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ABSTRACT: A group of 128 patients with a mean age of 36 years, operated on between 1971 and 1986, were followed up over a period of up to 15 years. Their five-year survival was 90%, and 10-year survival 60%. The main cause of death was progression of ischaemic heart disease. The only factor affecting long-term survival is resection of a left ventricular aneurysm: patients who undergo this procedure exhibit a shorter survival (p less than 0.05). The number of vessels involved, performance of complete or incomplete revascularization, or ejection fraction data had no effect on patient survival. To improve the results of 10-year and longer follow-up, the patient must comply with the principles of secondary prevention of atherosclerosis, and the internal mammary artery should be used for reconstruction.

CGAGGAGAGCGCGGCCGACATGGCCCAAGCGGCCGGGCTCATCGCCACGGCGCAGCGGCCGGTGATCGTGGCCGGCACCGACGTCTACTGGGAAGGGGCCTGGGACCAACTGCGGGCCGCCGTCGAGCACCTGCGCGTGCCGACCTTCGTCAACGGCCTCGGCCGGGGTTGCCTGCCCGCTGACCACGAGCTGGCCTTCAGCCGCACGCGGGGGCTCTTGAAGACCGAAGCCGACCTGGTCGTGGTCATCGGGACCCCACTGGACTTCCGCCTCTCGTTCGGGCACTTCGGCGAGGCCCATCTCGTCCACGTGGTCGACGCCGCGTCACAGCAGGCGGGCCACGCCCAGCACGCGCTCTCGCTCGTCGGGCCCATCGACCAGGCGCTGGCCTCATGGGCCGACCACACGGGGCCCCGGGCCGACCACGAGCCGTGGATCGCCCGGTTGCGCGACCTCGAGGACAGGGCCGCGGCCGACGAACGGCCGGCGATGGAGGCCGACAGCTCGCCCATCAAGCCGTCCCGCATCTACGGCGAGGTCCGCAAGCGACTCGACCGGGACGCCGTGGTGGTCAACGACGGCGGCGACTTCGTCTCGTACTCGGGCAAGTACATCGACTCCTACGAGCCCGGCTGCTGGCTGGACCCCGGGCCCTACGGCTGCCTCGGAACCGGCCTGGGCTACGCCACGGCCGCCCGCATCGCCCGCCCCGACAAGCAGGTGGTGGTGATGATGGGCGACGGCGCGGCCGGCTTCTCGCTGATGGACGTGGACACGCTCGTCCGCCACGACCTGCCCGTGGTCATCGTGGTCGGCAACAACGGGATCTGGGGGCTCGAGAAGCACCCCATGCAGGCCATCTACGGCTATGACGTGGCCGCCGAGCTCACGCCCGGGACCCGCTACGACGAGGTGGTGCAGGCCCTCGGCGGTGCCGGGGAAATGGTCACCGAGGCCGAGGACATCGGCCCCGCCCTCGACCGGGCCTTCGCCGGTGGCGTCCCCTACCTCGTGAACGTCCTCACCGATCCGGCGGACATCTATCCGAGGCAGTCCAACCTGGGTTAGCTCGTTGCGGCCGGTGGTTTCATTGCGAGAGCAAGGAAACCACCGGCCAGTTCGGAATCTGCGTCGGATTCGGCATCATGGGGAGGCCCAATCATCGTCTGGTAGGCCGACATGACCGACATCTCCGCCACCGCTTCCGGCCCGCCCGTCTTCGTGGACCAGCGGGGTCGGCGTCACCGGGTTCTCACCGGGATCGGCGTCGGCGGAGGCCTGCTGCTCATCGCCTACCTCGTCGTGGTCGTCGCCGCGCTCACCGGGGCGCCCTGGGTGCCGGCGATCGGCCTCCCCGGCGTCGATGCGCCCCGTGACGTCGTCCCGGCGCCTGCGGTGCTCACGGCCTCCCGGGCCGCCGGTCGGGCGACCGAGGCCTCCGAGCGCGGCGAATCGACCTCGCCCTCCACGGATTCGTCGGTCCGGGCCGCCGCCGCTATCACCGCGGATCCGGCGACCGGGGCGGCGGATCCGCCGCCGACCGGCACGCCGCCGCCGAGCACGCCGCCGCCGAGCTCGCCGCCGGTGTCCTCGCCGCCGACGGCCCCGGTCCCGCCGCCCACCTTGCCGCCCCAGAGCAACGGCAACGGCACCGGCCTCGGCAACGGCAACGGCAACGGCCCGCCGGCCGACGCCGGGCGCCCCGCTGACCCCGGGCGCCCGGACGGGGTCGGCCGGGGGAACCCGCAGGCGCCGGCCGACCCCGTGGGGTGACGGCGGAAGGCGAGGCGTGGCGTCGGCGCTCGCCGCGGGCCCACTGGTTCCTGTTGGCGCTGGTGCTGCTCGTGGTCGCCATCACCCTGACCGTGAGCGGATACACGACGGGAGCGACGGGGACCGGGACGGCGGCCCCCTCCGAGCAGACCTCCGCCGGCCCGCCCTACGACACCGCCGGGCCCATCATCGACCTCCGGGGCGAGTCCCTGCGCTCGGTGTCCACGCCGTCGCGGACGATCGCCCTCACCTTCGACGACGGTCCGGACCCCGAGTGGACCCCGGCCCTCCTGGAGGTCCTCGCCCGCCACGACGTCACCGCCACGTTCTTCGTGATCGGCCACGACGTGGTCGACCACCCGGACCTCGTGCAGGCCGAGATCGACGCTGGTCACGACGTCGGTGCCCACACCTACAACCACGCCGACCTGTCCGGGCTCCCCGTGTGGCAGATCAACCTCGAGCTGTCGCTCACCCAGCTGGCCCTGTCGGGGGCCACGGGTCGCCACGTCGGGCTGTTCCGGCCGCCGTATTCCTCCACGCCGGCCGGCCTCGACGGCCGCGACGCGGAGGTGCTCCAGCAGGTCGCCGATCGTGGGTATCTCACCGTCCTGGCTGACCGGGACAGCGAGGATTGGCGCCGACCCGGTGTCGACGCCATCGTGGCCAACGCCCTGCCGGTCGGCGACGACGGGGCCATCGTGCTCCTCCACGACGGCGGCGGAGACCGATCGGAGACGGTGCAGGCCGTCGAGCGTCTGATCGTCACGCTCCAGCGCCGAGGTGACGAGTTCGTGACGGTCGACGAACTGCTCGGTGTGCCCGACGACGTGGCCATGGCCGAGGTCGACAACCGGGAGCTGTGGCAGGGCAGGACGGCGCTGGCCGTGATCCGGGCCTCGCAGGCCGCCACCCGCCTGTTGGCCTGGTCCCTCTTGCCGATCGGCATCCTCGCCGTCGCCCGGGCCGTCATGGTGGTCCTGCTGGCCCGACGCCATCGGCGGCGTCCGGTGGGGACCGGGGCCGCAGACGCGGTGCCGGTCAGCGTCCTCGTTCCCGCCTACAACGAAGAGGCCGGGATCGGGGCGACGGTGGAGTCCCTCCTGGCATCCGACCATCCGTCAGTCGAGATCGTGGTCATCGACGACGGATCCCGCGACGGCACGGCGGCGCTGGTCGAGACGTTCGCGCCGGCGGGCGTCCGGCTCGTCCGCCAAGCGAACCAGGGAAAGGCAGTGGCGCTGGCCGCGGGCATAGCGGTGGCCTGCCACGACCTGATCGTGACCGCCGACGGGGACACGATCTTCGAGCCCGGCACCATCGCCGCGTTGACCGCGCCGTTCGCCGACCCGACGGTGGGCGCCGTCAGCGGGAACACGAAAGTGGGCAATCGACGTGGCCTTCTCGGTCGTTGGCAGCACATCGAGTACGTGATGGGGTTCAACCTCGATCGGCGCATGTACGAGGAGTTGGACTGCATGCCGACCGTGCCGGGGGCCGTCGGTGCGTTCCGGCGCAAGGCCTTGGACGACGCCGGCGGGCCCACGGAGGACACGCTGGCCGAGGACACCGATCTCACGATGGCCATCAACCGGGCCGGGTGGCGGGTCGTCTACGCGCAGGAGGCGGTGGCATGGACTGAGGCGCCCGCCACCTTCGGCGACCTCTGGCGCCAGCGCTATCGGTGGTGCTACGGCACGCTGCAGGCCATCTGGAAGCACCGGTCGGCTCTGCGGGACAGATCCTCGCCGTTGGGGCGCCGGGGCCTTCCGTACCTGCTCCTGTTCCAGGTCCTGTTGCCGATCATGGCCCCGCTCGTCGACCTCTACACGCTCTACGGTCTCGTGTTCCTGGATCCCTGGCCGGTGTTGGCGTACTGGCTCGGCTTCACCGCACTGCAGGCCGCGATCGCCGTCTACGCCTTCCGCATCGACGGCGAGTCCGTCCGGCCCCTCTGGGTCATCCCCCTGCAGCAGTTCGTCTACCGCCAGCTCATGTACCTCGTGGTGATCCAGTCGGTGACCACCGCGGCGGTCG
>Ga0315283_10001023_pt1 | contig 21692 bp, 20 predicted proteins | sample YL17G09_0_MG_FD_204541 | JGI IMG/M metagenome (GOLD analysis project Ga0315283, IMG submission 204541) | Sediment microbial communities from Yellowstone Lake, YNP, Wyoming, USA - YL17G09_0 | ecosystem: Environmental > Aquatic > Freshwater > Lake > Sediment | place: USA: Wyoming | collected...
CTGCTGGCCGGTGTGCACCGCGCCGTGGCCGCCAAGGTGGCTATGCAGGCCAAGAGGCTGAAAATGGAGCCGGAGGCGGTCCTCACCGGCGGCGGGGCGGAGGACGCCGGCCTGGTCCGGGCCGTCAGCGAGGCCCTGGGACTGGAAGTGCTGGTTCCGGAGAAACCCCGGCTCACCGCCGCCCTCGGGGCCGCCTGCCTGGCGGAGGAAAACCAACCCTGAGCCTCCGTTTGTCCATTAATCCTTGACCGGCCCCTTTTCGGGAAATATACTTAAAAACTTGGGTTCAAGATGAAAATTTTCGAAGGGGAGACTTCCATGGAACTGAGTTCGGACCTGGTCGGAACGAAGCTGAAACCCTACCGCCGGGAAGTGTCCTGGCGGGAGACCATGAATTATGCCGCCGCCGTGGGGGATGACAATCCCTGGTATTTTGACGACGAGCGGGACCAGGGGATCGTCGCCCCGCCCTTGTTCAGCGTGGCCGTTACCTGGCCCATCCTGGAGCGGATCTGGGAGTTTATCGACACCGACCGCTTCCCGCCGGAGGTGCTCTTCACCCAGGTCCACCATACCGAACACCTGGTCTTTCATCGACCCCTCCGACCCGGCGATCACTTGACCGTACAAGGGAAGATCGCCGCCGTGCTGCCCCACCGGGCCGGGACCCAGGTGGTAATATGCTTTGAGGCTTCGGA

The Thoracic and Cardiovascular Surgeon 05/1989; 37(2):80-3. DOI:10.1055/s-2007-1013912 · 0.98 Impact Factor